Collaboration – In-Class Activities section of the the Pedagogy Project (Hastac)

A core premise of the collaborative pedagogy is for the instructor to function as “less of a ‘master explicator” and more as a facilitator” therefore leading to the potential dilemma of crafting pedagogy that is both student-centered and participatory while maintaining critical analysis and academic rigor.  The Pedagogy Project of HASTAC (Humanities, Arts, Science, and Technology Alliance and Collaboratory) provides crowd-sourced resources for educators seeking to develop syllabi, lesson plans and assignments.  I reviewed the section on In-Class activities which corresponded to my interest in incorporating participatory learning tools into undergraduate and certificate labor studies programs.  The majority of the students in these courses are working adults and many are members, staff and leaders of workers organizations accustomed to popular-education techniques utilized within skill-training and leadership development workshops.  What sorts of in-class activities can best foster bigger-picture critical engagement and discussion within an academic classroom setting – tools that can work both in the academy and reach greater numbers if incorporated into worker education outside the academy?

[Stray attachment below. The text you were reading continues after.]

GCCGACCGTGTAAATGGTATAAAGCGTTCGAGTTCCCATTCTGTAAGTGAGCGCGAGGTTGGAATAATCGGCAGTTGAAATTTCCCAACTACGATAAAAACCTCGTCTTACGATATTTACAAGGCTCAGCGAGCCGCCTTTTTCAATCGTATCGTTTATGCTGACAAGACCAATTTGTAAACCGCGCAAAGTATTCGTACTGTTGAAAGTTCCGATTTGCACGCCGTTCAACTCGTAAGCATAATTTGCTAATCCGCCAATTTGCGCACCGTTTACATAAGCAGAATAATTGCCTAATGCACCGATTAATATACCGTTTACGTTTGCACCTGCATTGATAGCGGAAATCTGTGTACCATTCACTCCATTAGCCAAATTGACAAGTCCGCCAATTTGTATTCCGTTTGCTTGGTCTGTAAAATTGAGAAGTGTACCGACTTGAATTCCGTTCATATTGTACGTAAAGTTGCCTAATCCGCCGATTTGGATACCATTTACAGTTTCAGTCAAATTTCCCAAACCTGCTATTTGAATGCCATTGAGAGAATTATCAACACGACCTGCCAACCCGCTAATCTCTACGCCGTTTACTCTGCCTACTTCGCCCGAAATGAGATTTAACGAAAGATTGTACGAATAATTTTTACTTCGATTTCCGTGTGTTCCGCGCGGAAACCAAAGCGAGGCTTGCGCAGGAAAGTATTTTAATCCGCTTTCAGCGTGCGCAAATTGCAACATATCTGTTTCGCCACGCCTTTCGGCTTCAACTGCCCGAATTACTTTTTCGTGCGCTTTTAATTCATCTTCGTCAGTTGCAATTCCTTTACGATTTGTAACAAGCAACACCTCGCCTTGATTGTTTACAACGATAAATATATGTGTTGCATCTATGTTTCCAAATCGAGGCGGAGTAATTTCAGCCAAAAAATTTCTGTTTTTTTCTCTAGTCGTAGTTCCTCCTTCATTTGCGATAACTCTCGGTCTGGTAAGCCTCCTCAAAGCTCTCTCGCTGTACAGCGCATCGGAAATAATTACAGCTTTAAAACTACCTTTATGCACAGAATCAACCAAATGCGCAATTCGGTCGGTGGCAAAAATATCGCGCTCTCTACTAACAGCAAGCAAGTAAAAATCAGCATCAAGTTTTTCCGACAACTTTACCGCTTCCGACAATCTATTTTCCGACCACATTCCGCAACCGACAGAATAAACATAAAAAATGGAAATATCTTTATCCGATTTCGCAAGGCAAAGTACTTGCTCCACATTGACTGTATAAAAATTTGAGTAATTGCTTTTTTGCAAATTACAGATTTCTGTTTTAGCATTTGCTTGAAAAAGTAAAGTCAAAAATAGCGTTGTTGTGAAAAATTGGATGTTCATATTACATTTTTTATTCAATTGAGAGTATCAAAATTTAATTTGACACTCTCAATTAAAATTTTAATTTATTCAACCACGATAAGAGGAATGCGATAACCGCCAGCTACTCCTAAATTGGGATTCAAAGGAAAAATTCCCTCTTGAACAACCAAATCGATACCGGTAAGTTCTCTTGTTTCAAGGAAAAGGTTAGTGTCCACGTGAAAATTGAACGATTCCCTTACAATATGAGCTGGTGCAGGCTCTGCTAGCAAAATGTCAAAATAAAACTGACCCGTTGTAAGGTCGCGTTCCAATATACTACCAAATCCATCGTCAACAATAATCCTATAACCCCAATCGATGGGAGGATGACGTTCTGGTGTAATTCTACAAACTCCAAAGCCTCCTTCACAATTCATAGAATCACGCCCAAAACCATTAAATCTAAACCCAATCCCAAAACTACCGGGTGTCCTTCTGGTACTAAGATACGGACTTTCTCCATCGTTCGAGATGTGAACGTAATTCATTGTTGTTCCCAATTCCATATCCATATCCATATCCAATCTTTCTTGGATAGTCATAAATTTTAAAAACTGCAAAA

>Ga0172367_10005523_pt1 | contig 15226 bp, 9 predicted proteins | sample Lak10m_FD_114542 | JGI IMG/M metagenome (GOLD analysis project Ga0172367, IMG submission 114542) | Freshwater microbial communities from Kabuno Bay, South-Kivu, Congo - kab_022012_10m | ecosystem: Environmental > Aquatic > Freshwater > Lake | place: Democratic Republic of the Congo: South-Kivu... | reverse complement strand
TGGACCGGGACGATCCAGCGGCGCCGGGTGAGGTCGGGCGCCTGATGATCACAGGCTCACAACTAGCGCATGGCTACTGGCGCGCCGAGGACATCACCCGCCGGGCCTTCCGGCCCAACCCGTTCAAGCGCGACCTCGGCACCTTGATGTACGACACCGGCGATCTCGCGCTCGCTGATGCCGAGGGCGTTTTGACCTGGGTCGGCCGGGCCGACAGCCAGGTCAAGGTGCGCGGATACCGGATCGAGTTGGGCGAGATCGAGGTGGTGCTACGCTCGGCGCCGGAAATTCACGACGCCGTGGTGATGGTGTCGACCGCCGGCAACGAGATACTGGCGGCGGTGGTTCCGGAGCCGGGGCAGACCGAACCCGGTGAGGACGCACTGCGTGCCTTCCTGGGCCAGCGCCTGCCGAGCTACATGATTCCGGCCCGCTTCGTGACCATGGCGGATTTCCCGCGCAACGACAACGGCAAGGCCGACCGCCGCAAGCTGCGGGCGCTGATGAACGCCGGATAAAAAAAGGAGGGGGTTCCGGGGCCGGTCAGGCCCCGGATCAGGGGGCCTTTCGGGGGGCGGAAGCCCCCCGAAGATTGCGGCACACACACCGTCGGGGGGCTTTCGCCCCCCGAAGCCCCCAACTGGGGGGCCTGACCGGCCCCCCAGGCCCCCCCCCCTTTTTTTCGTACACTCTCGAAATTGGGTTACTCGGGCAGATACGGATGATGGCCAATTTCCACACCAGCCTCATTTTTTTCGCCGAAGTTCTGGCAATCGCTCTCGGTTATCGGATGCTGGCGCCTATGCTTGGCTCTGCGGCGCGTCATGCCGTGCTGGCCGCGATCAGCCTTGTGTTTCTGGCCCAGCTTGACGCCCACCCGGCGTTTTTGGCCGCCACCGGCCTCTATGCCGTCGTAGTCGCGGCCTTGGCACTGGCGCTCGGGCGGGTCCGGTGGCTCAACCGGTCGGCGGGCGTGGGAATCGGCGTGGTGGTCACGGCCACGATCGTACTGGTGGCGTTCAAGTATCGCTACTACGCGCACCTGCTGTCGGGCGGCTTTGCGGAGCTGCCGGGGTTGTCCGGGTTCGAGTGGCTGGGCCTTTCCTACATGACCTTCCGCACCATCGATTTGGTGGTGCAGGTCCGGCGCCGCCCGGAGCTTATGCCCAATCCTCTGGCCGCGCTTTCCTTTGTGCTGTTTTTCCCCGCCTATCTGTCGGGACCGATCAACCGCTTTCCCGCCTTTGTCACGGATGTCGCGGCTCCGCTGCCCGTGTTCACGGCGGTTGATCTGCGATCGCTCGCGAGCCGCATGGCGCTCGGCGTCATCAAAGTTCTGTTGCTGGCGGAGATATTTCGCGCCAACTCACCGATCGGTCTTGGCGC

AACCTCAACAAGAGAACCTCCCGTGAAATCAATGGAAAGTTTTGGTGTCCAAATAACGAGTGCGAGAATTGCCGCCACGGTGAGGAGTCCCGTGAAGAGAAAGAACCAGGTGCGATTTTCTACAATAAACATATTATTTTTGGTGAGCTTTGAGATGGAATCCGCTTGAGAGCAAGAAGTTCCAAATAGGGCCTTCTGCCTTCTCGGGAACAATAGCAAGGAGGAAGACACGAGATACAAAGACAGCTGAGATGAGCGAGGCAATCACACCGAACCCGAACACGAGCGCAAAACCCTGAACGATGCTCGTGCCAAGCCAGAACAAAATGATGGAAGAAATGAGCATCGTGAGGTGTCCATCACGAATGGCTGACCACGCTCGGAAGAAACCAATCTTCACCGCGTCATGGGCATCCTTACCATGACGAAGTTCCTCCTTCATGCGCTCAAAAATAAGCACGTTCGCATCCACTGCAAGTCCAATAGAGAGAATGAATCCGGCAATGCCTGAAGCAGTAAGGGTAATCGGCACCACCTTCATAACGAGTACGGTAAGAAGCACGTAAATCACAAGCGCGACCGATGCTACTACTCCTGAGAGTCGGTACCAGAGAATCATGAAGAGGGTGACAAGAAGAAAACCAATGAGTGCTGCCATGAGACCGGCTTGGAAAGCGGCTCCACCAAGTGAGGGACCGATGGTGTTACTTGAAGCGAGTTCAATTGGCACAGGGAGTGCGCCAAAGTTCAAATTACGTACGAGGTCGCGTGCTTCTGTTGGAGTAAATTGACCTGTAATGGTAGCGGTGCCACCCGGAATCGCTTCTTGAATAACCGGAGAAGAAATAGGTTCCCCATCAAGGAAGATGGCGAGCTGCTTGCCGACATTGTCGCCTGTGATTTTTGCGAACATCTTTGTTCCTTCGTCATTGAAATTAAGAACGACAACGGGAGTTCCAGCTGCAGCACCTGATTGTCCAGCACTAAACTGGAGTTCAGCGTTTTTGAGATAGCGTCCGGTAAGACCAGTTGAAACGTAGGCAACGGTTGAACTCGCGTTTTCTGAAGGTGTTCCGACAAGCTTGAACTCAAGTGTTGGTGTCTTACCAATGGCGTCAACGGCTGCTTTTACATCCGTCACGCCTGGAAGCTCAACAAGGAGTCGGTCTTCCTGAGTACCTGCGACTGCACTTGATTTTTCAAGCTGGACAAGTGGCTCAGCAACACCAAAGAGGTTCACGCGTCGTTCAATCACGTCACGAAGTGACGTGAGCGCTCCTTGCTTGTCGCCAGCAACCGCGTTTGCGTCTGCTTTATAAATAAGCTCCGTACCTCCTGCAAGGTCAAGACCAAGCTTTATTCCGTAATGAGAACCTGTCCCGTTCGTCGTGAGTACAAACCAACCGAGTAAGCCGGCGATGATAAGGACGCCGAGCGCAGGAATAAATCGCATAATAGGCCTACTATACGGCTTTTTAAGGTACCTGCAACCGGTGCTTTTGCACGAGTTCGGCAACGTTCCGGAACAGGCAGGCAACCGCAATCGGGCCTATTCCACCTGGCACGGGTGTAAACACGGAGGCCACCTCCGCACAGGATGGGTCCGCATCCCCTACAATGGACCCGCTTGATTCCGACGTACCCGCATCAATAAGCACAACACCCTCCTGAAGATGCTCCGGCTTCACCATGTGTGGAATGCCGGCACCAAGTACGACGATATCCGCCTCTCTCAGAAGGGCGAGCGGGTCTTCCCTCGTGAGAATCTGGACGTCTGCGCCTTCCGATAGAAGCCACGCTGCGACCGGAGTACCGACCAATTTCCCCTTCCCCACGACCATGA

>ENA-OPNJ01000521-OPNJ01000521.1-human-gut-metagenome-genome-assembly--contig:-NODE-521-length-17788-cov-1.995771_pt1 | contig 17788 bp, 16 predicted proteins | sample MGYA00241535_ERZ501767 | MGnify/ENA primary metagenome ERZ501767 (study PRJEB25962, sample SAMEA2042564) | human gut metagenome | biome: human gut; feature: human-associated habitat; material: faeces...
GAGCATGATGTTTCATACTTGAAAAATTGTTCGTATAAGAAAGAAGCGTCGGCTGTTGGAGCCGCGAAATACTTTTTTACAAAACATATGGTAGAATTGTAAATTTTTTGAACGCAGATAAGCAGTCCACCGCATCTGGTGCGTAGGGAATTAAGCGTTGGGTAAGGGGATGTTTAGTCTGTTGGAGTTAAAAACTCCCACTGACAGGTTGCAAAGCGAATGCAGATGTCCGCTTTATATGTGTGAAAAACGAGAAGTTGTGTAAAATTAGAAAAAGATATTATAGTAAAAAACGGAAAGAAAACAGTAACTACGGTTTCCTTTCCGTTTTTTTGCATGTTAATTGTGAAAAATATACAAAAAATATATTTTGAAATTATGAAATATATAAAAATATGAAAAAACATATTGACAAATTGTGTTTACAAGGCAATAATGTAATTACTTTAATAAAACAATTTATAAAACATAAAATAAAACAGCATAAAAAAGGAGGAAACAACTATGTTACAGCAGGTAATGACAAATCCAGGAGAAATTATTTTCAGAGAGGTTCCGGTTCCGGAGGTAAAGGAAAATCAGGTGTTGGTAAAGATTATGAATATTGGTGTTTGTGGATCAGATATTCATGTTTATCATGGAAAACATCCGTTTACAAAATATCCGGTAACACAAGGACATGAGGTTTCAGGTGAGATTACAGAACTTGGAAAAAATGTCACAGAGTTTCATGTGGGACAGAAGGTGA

Module #6 on “Game Pedagogy for Teaching Marx’s Capital” piqued my interest.  The game is played in two parts – the first to simulate C-M-C in which payers exchange commodities and the second based upon M-C-M as an exercise in capital accumulation.  If gaming can be used to demystify Capital, certainly models can be also found to ground discussions of precarity, globalization, historical precedents for organizing without the New Deal labor rights framework and other strategic dilemmas confronted by workers and workers organizations.  As noted in the module discussion, these participatory tools only facilitate a limited examination of complex issues – they draw students in making them more engaged participants as a basis for higher-level discussion, not as a substitute for the instructor but enhancing the teaching and learning prospects of classroom interaction.  The inclusion of the In-Class activities provides a vehicle for collaboration towards strengthening and refining individual modules but also for expanding their reach as educators adapt them to their own classroom context.

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